A paragraph should directly correspond to one idea. It should start with a sentence stating the topic and end with a recap or important consequences. In most cases the active voice is more concise and easier to understand than its passive counterpart; therefore it should be preferred. Similarly positive statements are usually better comprehensible than negative ones.  Honoring the rule “Prefer the specific to the general, the definite to the vague, the concrete to the abstract.“ .(White 22)  will improve the quality of one's writing.Every sentence should be as such that it is not possible to remove a word without losing meaning.  A similarity of ideas should be reflected in form to make it easy to recognize for the reader. The stronger the relationship between words the closer they should appear together. To emphasize a word it should be put at the end of a sentence.                                                                                                               
The process of producing a research paper is not trivial and involves a variety of different activities and topics. This essay can barely scratch on the surface of those topics.  Introducing several important concepts and giving a few useful hints was what it aimed and hopefully succeeded to accomplish.  Those who want to know more can find excellent resources mentioned in the bibliography.



Bibliography:
Altick, Richard Daniel. The Art of Literary Research. New York: Norton, 1957.
Cook, Claire Kehrwald. Line by Line: How to Edit Your Own Writing. Boston: Houghton Mifflin Company, 1985.
Taylor, Gordon.  A Student’s Writing Guide:  How to Plan and Write Successful Essays.  Cambridge: University Press, 2009.
White, E.B. and Strunk Jr., William. The Elements of Style.4th ed.  New Jersey: Pearson Education Company,2000.
Young, Tory. Studying English Literature: A Practical Guide. Cambridge: University Press, 2008.


Feminist Criticism
Women – sources of inspiration. They could succeed in writing only when they were economically and financially independent.
ü  History of women’s writing:
-          Feminine phase (1840-80): women writers imitated dominant male artistic norms and aesthetic standards.
-          Feminist phase (1880-1920): radical and often separatist positions are maintained
-          Female phase (1920 onwards): focus on female writing and female experience
-          1960s: ‘women’s movement’
-          1970s: exposing the ‘mechanisms of patriarchy’
-          1980s: influence of Marxism, structuralism, linguistics etc.
ü  Feminist critics:
-          describing the history of women in terms of suppression by a patriarchal system;
-          distinguishing between natural (sex) and cultural/social (gender) attributes of womanhood;
-          gender is not biologically determined but depends on social agreements, codes, conventions, tacit assumptions and acknowledged expectations.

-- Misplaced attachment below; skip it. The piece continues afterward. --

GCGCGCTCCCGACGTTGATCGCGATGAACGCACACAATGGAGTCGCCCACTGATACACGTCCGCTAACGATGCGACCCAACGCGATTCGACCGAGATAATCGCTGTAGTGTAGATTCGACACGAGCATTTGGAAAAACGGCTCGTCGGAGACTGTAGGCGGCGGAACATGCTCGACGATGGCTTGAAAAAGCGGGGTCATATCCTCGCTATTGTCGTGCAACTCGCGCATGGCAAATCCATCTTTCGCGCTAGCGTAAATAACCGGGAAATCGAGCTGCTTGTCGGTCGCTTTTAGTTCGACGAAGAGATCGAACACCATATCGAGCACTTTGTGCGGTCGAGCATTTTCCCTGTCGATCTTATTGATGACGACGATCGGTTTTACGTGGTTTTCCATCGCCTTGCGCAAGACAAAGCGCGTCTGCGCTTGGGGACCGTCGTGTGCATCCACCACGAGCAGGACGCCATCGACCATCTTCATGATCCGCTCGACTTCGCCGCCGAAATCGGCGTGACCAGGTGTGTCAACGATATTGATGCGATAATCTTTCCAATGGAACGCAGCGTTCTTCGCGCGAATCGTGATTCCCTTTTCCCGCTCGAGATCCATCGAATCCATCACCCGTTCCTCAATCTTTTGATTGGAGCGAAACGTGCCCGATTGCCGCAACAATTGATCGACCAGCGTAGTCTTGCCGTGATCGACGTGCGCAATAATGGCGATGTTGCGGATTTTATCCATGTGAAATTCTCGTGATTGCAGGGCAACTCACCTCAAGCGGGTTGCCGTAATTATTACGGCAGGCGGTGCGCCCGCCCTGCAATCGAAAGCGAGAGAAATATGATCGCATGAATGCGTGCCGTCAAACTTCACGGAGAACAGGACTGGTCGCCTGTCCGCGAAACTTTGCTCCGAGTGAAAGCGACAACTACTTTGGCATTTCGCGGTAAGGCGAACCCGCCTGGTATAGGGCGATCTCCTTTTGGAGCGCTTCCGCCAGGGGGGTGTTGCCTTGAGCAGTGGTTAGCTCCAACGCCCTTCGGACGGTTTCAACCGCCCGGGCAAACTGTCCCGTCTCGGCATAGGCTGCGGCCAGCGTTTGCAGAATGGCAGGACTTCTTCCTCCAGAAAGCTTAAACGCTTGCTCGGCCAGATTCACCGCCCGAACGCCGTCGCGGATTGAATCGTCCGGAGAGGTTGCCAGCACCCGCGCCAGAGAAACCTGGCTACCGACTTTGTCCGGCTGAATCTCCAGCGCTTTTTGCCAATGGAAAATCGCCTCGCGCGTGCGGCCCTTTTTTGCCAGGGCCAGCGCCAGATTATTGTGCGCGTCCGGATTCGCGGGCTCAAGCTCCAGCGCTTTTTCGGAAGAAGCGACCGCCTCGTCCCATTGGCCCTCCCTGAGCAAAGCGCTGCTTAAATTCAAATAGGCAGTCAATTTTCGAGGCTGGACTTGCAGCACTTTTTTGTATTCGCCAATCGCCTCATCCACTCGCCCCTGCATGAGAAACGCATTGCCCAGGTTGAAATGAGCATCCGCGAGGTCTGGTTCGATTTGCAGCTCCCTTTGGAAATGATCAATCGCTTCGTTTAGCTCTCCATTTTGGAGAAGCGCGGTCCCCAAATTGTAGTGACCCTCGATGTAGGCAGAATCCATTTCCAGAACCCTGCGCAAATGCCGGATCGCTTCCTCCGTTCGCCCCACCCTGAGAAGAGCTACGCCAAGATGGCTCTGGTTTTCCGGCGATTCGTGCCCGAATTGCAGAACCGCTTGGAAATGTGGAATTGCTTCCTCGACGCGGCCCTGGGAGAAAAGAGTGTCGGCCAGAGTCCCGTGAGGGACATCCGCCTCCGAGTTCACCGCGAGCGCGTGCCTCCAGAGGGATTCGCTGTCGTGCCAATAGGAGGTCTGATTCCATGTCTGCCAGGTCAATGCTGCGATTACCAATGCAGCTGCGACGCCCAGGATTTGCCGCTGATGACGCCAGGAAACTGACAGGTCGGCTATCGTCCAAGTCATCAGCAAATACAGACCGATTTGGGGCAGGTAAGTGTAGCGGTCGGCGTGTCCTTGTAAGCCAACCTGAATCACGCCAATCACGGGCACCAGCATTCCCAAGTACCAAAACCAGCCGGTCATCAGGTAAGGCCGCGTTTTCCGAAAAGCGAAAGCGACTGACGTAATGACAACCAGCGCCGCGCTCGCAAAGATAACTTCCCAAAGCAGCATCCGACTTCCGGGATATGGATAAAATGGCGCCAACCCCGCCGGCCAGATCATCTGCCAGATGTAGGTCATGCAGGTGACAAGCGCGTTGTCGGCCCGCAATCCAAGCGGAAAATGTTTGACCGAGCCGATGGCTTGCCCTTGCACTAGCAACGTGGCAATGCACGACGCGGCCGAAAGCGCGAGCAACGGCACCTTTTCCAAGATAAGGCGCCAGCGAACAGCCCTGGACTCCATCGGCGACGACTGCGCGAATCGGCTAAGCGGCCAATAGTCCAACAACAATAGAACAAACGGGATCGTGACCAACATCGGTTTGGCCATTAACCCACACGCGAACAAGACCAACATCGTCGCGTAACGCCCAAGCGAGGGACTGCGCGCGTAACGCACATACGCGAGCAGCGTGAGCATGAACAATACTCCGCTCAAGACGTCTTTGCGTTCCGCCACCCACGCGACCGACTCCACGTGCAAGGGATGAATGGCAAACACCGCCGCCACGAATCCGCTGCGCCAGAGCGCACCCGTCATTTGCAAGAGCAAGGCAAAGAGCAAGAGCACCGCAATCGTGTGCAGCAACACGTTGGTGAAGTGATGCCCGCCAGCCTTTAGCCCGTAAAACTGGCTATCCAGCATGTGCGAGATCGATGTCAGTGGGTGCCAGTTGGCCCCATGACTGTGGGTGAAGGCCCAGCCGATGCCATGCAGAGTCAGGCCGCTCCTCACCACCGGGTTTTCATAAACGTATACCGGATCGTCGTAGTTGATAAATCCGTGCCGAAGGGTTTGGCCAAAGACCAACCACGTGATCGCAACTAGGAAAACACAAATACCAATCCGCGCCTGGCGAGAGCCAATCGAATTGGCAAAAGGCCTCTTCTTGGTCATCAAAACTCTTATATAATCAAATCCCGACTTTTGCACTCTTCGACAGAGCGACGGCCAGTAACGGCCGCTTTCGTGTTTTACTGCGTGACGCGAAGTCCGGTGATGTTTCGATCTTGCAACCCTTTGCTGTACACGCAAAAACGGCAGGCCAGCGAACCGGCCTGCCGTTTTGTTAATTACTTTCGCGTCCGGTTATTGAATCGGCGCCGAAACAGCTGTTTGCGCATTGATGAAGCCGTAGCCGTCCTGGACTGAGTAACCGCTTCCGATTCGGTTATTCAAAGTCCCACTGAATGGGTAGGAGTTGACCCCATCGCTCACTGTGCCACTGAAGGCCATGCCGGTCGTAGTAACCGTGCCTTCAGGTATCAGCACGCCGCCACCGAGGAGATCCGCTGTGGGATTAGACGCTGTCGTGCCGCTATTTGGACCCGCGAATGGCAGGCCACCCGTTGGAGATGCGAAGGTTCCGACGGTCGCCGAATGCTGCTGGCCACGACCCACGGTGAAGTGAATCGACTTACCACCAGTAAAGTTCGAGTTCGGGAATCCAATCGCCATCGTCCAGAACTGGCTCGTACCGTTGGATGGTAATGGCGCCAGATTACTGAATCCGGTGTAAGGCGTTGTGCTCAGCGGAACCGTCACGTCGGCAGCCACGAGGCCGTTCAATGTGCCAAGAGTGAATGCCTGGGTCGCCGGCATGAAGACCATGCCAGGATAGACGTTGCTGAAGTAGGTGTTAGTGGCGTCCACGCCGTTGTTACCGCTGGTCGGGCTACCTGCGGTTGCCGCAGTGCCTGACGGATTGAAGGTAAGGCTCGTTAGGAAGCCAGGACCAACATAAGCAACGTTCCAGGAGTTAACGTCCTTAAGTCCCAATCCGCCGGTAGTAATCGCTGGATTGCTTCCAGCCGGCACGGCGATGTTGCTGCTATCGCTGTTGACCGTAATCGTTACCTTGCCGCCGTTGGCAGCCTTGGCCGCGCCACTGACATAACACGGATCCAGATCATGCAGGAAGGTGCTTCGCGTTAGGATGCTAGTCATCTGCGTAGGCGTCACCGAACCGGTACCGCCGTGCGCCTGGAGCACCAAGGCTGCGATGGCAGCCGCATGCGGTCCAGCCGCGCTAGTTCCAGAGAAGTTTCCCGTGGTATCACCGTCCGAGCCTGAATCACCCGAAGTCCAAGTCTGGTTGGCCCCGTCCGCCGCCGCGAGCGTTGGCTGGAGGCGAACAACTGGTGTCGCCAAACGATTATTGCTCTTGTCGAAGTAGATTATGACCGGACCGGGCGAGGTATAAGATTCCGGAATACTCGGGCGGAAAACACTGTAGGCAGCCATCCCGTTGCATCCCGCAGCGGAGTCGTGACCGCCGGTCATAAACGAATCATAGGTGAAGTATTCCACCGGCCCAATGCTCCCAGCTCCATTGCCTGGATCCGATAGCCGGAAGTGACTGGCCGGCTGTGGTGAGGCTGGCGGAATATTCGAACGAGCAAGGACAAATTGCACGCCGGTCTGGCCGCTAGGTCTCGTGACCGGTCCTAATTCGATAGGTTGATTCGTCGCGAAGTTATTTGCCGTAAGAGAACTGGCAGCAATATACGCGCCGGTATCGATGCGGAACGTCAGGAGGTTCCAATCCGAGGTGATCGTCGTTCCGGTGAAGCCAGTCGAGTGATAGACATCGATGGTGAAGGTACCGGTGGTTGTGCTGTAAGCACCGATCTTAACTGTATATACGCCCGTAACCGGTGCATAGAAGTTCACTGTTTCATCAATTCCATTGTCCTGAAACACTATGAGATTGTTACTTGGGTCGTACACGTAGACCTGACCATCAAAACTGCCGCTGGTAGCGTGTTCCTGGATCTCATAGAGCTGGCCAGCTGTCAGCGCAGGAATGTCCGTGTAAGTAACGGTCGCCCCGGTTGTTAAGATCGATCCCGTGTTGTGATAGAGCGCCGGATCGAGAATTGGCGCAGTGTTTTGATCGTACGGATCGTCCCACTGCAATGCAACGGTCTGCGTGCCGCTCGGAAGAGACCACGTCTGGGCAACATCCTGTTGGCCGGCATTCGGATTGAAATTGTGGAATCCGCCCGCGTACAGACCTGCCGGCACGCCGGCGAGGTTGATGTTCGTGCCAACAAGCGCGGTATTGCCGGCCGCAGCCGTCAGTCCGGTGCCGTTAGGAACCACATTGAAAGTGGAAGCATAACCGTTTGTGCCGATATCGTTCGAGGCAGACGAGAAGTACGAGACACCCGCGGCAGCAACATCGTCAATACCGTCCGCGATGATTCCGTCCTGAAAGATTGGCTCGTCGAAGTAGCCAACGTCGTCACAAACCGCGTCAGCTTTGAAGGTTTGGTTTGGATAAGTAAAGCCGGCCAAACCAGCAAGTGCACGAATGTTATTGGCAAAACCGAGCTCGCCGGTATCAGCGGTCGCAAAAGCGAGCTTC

ü  Feminist criticism and language: a ‘man’s sentence’ - completely different from a ‘woman’s sentence’.
-          Hélène Cixous
·         écriture feminine ~ ‘female spelling’
·         associated with the feminine, and facilitating the free play of meanings within the framework of loosened grammatical structures
-          Julia Kristeva
·         2 different aspects of language, both of which are always present in any       
given sample
·         symbolic: authority, order, repression, control
·         symbiotic: displacement, slippage, condensation
·         bled off by Jacques Lacan´s distinction between the two realms of the Imaginary and the Symbolic
ü  Feminist criticism and psychoanalysis
-          Sandra Gilbert & Susan Gubar
·          idea of the ‘social castration’
·         signifies women´s lack of social power
ü  Feminist criticism and the role of theory:
-          ‘Anglo-American’ feminism:
·         Traditional critical concepts (theme, motif, and characterisation)
·         Use of historical data and non-literary material: diaries, memoirs, social and medical history etc.
·         Elaine Showalter, Sandra Gilbert and Susan Gubar, Patricia Stubbs, and Rachel Brownstein
-          ‘French’ feminism:
·         More overtly theoretical -- often deals with language, representation, and psychology
·         Literary text is never primarily a representation of reality
·         Julia Kristeva, Hélène Cixous, and Luce Irigaray
ü  Feminist literary studies à revising the canon:
-          discovery and reprisal of writings by women that had been lost and forgotten;
·         Oxford Anthology of English Literature of 1973 – one female author (!)
·         Norton Anthology of 2006 – 26 women writers
-          analysis of the conditions of production, distribution, reception and transmission of female writing and exploration of the horizons of possibility and constrains that women authors were subject to
-          reading and re-evaluating literature (of male writes) from the point of view of women as readers.

ü  Poststructuralist feminism à concepts of gender-specific feminine language that escapes from the dominant, socially accepted, male-centered ways of expression.
ü  Gynocriticism à only women can speak for women (Elaine Showalter).
ü  Gender studies:
-          gender vs. sex à sex is biologically determined and generally associated with a certain gender. Gender is a set of cultural concepts about the role and behaviour of a sex.  Sex and gender need not to coincide
-          shift from essentialism to performativity: critics refused to view gender/sex as an essential factor of personal identity but instead look at it as subordination to social rules
-          Judith Butler – the person most connected to the reformation of feminism.  She developed a highly innovative concept of sex and gender.